Article

Rigorous computing in computer vision

Institute of Mathematics and its Applications - Vision, Video and Graphics 2005, VVG 2005 01/2005;

ABSTRACT

In this paper we discuss how Interval Analysis can be used to solve some problems in Computer Vision, namely autocalibration and triangulation. The crucial property of Interval Analysis is its ability to rigorously bound the range of a function over a given domain. This allows to propagate input errors with guaranteed results (used in multi-views triangulation) and to search for solution in non-linear minimisation problems with provably correct branch-and-bound algorithms (used in autocalibration). Experiments with real calibrated images illustrate the interval approach.

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    • "The idea is to formalize this as a Constraint Satisfaction Problem, to use Constraint Logic Programming (CLP) to narrow the intervals as much as possible and then to pick one solution, i.e., to select a point inside each interval such that it satisfies all constraints. This work builds on [4], where interval-based triangulation is described. The novel contribution of this paper is the use of CLP(Intervals) to impose geometrical constraints on an interval reconstruction. "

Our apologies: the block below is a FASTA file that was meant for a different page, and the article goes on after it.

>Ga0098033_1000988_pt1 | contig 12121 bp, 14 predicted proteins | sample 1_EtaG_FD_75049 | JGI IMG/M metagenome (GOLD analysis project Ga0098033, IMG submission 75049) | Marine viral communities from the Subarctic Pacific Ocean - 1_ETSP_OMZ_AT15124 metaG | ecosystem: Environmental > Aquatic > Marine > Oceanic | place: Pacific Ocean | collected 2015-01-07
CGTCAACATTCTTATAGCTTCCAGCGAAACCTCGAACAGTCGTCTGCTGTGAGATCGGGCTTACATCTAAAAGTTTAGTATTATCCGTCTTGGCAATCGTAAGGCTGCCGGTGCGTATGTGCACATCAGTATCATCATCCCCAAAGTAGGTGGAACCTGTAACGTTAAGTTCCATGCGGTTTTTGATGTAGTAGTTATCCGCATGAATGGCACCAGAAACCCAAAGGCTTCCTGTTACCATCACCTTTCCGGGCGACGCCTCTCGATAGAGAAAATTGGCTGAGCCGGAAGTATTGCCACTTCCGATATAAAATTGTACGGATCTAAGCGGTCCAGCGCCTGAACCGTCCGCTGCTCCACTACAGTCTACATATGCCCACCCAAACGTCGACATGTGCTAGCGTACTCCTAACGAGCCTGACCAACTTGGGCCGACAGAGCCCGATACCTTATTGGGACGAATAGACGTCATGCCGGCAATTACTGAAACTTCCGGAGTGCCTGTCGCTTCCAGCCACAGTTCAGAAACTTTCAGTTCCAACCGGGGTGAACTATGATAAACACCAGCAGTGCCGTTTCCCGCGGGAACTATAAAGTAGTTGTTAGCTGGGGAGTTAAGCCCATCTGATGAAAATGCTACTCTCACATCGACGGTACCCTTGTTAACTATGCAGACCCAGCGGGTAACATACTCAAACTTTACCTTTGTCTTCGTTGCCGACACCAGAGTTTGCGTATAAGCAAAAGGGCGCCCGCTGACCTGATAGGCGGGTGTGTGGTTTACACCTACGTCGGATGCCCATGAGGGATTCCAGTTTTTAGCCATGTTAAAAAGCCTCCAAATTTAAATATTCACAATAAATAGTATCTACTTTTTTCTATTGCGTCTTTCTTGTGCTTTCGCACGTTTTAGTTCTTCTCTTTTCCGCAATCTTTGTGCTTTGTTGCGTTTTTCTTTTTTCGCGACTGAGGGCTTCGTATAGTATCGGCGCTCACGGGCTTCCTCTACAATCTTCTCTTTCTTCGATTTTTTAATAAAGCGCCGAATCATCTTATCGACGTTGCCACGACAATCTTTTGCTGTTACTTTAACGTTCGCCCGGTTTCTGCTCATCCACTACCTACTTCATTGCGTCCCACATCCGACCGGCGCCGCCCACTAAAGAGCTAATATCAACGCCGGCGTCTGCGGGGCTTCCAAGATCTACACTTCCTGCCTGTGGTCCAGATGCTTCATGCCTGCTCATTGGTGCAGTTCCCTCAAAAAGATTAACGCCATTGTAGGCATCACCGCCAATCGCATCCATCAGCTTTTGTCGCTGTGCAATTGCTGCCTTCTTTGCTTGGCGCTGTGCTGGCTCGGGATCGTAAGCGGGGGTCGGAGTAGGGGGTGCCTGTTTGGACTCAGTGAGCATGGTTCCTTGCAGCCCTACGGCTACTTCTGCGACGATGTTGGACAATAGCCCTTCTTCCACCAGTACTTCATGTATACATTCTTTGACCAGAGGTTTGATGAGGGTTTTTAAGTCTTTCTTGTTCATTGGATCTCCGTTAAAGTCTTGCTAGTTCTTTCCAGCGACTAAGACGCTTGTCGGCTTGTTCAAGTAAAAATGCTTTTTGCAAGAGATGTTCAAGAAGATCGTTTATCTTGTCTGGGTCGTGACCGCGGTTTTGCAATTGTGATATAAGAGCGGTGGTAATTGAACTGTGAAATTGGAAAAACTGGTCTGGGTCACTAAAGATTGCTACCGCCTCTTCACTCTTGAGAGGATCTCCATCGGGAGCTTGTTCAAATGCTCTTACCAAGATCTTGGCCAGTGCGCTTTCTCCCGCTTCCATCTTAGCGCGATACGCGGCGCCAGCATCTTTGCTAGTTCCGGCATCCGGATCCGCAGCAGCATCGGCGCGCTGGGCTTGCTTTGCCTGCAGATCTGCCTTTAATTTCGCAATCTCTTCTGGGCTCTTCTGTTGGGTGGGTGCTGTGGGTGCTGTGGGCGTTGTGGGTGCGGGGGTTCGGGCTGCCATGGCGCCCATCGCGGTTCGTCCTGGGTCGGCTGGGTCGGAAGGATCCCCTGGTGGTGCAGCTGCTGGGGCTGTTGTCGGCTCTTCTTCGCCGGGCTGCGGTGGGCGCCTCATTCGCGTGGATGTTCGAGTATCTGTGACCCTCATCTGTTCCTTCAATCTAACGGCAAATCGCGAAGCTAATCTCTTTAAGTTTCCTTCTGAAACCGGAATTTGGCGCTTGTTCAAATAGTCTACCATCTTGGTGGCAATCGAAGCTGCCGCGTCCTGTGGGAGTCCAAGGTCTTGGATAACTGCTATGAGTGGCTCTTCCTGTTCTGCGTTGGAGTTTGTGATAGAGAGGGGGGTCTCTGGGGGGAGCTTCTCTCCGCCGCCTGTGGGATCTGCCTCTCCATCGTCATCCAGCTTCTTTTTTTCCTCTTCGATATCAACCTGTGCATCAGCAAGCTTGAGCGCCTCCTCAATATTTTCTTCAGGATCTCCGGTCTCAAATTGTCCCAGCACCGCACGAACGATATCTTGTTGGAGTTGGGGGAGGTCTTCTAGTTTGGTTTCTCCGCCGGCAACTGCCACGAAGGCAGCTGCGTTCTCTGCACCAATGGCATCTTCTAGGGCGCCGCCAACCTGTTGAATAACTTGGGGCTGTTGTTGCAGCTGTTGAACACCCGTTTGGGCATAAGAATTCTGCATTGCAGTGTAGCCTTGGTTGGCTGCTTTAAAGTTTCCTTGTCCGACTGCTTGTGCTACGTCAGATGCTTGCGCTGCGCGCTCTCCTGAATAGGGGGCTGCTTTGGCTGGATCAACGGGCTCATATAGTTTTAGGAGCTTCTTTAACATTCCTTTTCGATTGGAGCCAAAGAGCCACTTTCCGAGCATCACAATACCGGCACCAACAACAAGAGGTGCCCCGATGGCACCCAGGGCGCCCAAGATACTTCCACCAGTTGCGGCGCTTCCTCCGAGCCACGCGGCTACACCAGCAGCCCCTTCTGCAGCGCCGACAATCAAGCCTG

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    Full-text · Article · Jun 2006 · Proceedings / CVPR, IEEE Computer Society Conference on Computer Vision and Pattern Recognition. IEEE Computer Society Conference on Computer Vision and Pattern Recognition
  • Source
    • "The idea is to formalize this as a Constraint Satisfaction Problem, to use Constraint Logic Programming (CLP) to narrow the intervals as much as possible and then to pick one solution, i.e., to select a point inside each interval such that it satisfies all constraints. This work builds on [4], where interval-based triangulation is described. The novel contribution of this paper is the use of CLP(Intervals) to impose geometrical constraints on an interval reconstruction. "
    [Show abstract] [Hide abstract]
    ABSTRACT: In this paper we demonstrate how Interval Analysis and Constraint Logic Programming can be used to obtain an ac- curate geometric model of a scene that rigorously takes into account the propagation of data errors and roundoff. Image points are represented as small rectangles: As a result, the output of the n-views triangulation is not a single point in space, but a polyhedron that contains all the possible so- lutions. Interval Analysis is used to bound this polyhedron with a box. Geometrical constraints such as orthogonal- ity, parallelism, and coplanarity are subsequently enforced in order to reduce the size of those boxes, using Constraint Logic Programming. Experiments with real calibrated im- ages illustrate the approach.
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